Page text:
The opening of Shangri-La’s Le Touessrok Resort & Spa has been a huge success and we are thrilled with the feedback we have received from previous guests, new guests and also the media. The next exciting project is the upcoming opening of Shangri-La Hambantota Hotel & Spa in Sri Lanka set to open on 1st June. It’s a stunning beach resort with 300 rooms and it is the only hotel in Sri Lanka to have its own 18-hole golf course, it’s set on the unspoilt Southern Coastline of the island and is perfectly placed for the leisure market looking to combine beach and day trips to Yala and Bundala National Parks. We have 12 additional openings in the pipeline over the next two and a half years, there are always new destinations on the horizon and we are constantly looking for new growth market to expand into.
How do trends differ – if at all – between hotels in Asia and Europe?
Both Asia and Europe continue to be key growth markets for Shangri-La. Both markets expect first class service, hotels need to keep up with the needs of guests’ evolving digital requirements, whilst at the same time remaining stylish and highly functional in design.
Have you noticed any particular trends in hotel interior design? Guests want to have a sense of place when they travel, to this end we make sure that our hotels design references both our brand heritage and the hotel’s location. For example, in the redesign of the three Beach Villas at Shangri-La’s Le Touessrok Resort & Spa, Mauritius, we featured a number of bespoke, locally produced, pieces such as the exquisite Mauritian lava stone sculptures surrounding the private pools. Another example is our brand embracing and utilising local artisans and their fantastic crafts and artworks at the soon to open resort in Hambantota, Sri Lanka.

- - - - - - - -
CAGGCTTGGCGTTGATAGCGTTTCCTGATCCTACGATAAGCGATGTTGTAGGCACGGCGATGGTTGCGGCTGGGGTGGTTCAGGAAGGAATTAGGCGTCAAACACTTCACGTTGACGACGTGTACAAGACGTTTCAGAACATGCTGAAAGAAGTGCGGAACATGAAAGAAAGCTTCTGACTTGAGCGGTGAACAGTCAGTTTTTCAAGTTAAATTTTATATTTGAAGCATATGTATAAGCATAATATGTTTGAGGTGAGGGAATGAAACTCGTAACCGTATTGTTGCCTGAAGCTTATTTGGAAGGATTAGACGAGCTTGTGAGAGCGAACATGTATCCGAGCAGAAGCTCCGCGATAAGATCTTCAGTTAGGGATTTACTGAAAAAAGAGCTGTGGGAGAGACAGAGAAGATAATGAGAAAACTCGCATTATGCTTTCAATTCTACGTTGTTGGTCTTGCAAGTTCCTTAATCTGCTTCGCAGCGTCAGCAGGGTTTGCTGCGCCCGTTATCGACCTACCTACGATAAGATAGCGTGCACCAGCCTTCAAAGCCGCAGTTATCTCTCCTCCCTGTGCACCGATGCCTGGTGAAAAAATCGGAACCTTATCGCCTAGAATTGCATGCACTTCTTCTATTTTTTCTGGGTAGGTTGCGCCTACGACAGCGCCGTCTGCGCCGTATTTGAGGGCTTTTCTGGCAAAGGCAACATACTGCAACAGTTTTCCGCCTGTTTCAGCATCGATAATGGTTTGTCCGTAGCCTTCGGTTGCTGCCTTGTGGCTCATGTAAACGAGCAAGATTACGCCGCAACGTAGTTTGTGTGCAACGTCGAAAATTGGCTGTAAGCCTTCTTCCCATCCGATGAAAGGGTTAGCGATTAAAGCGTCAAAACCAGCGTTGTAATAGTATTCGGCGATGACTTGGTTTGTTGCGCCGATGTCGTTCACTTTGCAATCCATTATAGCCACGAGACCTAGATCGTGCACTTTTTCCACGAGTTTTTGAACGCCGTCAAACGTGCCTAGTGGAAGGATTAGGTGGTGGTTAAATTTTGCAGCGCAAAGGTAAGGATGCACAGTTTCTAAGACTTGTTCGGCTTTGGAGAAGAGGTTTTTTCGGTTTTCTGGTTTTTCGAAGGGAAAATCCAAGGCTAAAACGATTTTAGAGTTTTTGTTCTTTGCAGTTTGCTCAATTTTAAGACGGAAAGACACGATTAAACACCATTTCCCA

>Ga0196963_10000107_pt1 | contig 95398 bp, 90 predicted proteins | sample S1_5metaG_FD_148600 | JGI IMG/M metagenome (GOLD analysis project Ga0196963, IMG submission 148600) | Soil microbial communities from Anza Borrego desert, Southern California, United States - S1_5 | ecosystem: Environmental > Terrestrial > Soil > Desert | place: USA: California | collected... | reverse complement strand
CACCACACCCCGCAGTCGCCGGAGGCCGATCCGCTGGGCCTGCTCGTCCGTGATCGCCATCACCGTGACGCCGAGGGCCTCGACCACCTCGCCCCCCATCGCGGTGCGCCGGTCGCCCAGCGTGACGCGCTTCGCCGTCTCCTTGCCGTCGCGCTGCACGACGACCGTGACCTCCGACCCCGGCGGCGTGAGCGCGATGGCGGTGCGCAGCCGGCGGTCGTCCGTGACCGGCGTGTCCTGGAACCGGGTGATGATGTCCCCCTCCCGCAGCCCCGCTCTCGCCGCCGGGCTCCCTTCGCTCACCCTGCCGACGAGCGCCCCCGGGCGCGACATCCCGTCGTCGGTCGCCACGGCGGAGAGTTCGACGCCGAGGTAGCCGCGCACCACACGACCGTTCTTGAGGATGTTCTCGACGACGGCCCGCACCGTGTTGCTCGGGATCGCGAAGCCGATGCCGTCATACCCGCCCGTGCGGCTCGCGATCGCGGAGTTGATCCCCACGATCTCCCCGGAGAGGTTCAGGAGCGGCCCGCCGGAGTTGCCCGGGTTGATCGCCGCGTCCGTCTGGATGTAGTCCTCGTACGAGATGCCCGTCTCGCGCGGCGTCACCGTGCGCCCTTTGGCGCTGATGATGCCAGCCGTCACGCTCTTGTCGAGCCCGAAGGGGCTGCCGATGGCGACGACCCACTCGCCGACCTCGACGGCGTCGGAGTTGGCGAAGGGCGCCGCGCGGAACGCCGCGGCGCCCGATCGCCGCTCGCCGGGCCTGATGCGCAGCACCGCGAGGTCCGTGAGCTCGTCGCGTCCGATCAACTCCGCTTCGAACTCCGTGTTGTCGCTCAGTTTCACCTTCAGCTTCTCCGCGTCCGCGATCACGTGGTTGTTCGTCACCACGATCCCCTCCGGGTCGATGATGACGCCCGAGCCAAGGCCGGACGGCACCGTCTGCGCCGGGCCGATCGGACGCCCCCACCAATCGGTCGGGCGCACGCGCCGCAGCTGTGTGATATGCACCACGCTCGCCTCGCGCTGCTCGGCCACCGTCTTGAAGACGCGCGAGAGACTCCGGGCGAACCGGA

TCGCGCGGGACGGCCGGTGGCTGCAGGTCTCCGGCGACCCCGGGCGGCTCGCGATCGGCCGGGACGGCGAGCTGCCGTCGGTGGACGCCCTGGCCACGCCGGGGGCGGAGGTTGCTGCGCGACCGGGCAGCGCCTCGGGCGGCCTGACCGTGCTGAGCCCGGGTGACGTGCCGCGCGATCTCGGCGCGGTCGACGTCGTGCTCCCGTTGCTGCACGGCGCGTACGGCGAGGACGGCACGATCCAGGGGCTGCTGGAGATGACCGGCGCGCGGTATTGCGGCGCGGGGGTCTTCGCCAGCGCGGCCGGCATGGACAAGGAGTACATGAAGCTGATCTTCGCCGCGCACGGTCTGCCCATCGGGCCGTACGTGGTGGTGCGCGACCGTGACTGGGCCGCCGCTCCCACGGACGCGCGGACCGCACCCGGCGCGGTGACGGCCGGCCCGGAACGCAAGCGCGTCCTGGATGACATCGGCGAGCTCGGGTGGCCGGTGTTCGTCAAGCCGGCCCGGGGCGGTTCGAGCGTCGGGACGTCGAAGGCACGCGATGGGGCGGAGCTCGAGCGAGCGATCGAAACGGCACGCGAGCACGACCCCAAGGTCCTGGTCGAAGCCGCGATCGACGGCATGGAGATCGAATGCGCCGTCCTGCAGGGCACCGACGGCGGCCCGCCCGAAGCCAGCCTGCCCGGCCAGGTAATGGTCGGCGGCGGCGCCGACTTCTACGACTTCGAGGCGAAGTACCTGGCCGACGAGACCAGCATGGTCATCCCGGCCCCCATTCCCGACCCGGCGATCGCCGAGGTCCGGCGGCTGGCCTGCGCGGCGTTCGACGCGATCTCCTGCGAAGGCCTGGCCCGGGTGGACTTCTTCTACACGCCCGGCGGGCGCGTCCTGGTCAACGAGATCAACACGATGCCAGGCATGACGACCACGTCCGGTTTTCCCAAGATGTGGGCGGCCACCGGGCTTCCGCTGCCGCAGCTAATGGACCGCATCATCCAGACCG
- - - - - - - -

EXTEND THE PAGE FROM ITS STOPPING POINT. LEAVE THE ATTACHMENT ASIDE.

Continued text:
How important do you feel hotel design has become when launching a new hotel?
Customers are increasingly influenced by their own sophisticated design tastes. All new hotel projects need to have stand-out design elements to raise them above the competition. For Shangri-La Hotel, At The Shard, London a swim in the infinity Skypool, the highest pool in Western Europe, on level 52 is a true first for the city. These kinds of special one-off experiences create a sense of anticipation around the pre-opening and that’s just one design element. The design throughout Shangri-La Hotels is key to the brand recognition and the loyalty from our guests. For example in London the design concept for the hotel is reflective of a contemporary iconic hotel but it stays true to the Asian heritage with noticeable Oriental touches throughout, the public areas have some stunning feature artwork on display which is complemented by the floor-to-ceiling windows which infuse light throughout the hotel from every direction. The guest rooms and suites offer the essence of Chinese art reinterpreted in a modern and abstract way. Featuring a soothing colour scheme and mood lighting, decorative headboards, individual coffee machines, docking stations and other luxury touch points one would expect, and more.
What would be your dream hotel project?
An elevated luxury hotel in New York City
What would you say are the three best places you’ve ever stayed?
Traditional Ryoken in Kyoto, Heritage Inn Northern California & a private Pensione in Brunello
Where currently ranks highest on your travel wish list?
Wine tasting in the Chilean Maipo Valley & an extended tour of Japan including skiing Hokkaido.
Let’s finish with the issue of personal and work life balance. How do you aim to achieve a good balance and what do those closest to you think of your attempts?
Suggest you ask my wife.